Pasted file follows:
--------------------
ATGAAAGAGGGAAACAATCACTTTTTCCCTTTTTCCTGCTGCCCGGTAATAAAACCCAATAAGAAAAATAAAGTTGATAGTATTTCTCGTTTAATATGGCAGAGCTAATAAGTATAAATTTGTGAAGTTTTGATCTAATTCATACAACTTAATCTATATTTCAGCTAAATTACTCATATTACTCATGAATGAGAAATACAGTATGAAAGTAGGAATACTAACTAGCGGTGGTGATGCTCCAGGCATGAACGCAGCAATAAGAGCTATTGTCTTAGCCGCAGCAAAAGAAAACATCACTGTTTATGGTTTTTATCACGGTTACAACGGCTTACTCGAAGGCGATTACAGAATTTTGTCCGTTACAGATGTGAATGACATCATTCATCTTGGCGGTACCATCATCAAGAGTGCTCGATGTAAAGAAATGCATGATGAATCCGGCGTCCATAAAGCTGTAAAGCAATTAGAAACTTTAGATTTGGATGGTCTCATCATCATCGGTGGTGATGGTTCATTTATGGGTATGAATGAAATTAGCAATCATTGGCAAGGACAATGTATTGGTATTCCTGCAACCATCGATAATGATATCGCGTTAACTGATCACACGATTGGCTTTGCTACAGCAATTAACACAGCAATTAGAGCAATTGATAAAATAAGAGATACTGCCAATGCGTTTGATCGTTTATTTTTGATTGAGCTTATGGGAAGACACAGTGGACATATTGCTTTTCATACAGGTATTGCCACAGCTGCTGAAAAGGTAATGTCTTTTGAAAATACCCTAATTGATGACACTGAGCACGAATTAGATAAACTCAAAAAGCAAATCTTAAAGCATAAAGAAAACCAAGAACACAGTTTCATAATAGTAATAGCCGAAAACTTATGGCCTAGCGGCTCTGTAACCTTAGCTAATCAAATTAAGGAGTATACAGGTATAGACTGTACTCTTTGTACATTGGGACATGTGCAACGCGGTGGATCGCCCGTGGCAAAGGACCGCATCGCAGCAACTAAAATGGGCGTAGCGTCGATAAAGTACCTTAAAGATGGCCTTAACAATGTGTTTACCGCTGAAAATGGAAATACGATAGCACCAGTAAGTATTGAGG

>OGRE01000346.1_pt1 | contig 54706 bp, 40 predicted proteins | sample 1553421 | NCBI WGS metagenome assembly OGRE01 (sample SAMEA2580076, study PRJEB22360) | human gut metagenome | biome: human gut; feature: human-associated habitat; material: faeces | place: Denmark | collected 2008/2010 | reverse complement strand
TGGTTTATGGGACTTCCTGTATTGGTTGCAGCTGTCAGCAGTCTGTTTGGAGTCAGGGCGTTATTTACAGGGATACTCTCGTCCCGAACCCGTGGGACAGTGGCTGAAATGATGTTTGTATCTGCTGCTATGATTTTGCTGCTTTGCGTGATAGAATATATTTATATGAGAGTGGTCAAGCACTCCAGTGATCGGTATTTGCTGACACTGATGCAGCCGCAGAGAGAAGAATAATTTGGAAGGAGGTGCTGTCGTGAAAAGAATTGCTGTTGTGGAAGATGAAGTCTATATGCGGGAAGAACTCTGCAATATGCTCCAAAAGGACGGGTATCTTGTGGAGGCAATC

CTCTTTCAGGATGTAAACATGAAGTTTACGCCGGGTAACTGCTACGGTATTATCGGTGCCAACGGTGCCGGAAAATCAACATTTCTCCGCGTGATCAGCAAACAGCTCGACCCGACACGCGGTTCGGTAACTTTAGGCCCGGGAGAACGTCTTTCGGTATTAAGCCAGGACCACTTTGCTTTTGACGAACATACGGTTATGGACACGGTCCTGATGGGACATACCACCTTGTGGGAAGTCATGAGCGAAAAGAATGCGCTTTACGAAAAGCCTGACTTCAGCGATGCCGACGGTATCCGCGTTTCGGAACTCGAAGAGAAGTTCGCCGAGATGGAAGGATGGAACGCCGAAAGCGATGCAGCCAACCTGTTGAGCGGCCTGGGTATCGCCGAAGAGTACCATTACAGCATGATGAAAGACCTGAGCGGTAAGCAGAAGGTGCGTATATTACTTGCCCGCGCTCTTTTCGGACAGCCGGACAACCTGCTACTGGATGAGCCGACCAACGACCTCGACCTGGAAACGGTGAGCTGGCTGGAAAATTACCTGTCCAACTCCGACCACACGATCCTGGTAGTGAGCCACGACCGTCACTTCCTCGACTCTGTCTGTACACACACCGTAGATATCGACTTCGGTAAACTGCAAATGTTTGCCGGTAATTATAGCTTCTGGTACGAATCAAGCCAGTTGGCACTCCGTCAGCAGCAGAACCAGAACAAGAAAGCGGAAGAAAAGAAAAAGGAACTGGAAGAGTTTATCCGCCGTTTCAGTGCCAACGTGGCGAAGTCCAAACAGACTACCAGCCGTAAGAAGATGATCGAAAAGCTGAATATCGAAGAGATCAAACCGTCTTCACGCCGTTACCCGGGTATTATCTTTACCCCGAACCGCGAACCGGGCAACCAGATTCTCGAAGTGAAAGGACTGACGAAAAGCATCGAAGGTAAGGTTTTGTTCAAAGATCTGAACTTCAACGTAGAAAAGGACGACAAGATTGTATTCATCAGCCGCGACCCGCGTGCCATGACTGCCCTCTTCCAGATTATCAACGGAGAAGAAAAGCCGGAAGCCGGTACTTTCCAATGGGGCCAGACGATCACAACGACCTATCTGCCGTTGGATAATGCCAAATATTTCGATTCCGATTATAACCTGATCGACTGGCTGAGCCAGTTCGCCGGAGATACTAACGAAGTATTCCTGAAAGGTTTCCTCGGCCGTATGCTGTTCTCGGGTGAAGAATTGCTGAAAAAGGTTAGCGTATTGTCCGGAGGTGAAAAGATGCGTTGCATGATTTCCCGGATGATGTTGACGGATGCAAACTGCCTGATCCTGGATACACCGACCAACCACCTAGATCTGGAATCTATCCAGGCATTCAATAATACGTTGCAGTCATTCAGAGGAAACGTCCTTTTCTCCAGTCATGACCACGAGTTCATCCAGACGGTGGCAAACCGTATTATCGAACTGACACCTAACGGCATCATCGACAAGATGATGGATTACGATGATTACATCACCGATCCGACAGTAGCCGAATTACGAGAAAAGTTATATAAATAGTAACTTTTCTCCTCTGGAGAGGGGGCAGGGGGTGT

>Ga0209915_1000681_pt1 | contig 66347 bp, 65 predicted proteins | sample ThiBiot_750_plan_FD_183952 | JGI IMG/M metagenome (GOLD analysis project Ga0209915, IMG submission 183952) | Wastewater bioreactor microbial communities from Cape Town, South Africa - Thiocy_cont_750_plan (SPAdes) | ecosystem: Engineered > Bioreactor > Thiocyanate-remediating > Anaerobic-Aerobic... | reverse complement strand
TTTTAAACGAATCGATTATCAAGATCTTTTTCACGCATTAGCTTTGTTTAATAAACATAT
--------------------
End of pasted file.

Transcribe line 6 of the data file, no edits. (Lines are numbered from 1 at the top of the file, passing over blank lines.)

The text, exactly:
TTTTAAACGAATCGATTATCAAGATCTTTTTCACGCATTAGCTTTGTTTAATAAACATAT